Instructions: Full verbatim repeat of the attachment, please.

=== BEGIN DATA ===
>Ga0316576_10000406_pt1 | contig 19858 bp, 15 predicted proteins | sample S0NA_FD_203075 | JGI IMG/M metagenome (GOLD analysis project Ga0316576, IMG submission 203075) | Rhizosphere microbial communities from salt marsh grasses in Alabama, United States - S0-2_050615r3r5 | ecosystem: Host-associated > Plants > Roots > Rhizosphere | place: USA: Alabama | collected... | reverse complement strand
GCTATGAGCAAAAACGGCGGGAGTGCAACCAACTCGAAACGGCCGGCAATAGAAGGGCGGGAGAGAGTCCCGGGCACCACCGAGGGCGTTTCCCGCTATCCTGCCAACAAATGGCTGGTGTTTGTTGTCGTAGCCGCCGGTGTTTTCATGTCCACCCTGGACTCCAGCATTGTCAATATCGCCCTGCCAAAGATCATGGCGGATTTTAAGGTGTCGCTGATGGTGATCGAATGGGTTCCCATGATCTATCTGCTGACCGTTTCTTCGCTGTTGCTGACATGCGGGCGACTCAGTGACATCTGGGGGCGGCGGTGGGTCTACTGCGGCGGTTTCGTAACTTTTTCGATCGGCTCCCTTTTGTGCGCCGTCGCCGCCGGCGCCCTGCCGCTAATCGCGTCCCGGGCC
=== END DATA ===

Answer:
>Ga0316576_10000406_pt1 | contig 19858 bp, 15 predicted proteins | sample S0NA_FD_203075 | JGI IMG/M metagenome (GOLD analysis project Ga0316576, IMG submission 203075) | Rhizosphere microbial communities from salt marsh grasses in Alabama, United States - S0-2_050615r3r5 | ecosystem: Host-associated > Plants > Roots > Rhizosphere | place: USA: Alabama | collected... | reverse complement strand
GCTATGAGCAAAAACGGCGGGAGTGCAACCAACTCGAAACGGCCGGCAATAGAAGGGCGGGAGAGAGTCCCGGGCACCACCGAGGGCGTTTCCCGCTATCCTGCCAACAAATGGCTGGTGTTTGTTGTCGTAGCCGCCGGTGTTTTCATGTCCACCCTGGACTCCAGCATTGTCAATATCGCCCTGCCAAAGATCATGGCGGATTTTAAGGTGTCGCTGATGGTGATCGAATGGGTTCCCATGATCTATCTGCTGACCGTTTCTTCGCTGTTGCTGACATGCGGGCGACTCAGTGACATCTGGGGGCGGCGGTGGGTCTACTGCGGCGGTTTCGTAACTTTTTCGATCGGCTCCCTTTTGTGCGCCGTCGCCGCCGGCGCCCTGCCGCTAATCGCGTCCCGGGCC